While locked away in durance vile the last several months I resumed an old habit of mine, a most enjoyable one: listening to streaming OTR (Old Time Radio) shows. There are a handful of enthusiast sites out there who have somehow acquired catalogs of every episode of radio classics like The Great Gildersleeve, Fibber McGee and Molly, The Shadow, Jack Benny, and one of my own personal favorites, Gunsmoke. Honorable mention goes to the finely-crafted CBS Radio Mystery Theater, which ran on the CBS radio network from 1974 to 1982. RMT was a loving kiss blown back to OTR by people who clearly held a tremendous affection for the old programs of yore, a most worthy homage for a most deserving art form.
One of the best things about RMT is that whoever collected all those episodes (evidently, some fellow in Seattle whose name I don’t know) didn’t trim away the commercials and newscasts that went along with those old shows. The old Budweiser ads (one even features Engelbert Humperdink crooning the old “When you say Bud…” lines in the inimitable Humperdink style, bless him) are wonderful to hear again, but the real revelation is the news breaks.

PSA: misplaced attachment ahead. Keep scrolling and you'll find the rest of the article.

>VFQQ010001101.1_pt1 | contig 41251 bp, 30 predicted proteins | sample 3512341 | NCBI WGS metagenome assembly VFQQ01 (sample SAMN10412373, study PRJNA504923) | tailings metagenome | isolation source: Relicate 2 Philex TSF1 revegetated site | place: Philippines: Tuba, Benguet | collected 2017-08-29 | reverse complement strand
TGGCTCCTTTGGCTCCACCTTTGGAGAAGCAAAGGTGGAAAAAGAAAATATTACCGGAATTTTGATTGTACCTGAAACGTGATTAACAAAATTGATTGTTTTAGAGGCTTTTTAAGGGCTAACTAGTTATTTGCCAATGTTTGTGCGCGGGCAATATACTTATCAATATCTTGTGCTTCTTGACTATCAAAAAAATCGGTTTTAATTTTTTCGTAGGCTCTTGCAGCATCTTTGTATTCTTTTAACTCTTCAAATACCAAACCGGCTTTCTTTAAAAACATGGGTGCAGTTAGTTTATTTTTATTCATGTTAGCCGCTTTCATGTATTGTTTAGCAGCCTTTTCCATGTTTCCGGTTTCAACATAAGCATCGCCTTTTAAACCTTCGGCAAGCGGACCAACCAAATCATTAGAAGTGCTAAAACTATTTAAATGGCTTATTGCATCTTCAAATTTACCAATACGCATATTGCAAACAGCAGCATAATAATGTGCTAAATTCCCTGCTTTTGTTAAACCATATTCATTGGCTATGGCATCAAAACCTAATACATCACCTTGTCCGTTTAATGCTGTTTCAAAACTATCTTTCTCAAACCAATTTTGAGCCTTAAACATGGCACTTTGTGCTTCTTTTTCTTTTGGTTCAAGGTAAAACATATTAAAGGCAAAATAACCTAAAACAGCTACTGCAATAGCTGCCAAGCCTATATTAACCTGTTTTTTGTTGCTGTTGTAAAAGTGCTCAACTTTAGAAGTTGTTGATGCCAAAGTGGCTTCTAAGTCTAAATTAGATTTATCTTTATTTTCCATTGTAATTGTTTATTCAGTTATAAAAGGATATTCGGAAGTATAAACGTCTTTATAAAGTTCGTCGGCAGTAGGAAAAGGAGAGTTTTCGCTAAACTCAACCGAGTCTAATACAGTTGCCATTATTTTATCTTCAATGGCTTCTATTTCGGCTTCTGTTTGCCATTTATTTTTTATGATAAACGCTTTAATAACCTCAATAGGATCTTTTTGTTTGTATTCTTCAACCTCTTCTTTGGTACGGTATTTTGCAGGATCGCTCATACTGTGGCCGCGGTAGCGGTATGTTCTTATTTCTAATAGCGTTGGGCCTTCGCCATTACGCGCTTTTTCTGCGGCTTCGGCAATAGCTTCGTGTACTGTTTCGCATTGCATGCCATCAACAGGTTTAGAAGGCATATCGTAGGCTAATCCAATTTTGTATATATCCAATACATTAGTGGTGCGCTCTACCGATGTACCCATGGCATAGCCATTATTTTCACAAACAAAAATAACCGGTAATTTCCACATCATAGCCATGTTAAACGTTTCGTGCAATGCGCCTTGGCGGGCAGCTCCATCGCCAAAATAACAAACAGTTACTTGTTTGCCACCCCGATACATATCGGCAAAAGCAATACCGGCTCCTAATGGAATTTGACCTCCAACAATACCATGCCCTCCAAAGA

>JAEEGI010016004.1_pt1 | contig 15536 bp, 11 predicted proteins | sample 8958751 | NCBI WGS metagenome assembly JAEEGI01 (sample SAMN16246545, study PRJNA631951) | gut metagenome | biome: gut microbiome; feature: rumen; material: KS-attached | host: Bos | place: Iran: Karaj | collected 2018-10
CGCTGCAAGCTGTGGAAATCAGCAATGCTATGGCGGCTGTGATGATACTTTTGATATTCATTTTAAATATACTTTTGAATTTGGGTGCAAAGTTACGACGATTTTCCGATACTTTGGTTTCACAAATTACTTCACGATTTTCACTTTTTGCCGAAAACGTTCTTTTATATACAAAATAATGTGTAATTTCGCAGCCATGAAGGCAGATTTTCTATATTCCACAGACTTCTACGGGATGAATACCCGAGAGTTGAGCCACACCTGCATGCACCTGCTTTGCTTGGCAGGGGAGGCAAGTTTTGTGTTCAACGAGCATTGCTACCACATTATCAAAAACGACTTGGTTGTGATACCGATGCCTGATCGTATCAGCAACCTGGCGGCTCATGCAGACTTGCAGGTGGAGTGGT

The contrast between what mainstream journalism was then and the vampiric, dishonest obscenity that disgraces its older, better sibling today is truly striking. Even the voice tone, phrasing and delivery from 1974 is markedly different: calm, sober, non-sensationalistic, just an even-handed recitation of the day’s happenings without trying to promote a position or pimp an ideology.
I was a huge fan of RMT during its original run and lived in a house whose unquestioned lord and master, my dad, diligently had the Whole Fam Damily in front of the TV for the evening news each and every night, and I can’t say I remember the difference between then and now being so stark, so obvious. But there just ain’t no arguing with the tapes. It serves to highlight what a low point the squeaking, chipmunk-voiced propagandizing of our present-day news readers represents. The wreckage they’re responsible for creating at every level of our society speaks for itself, I think.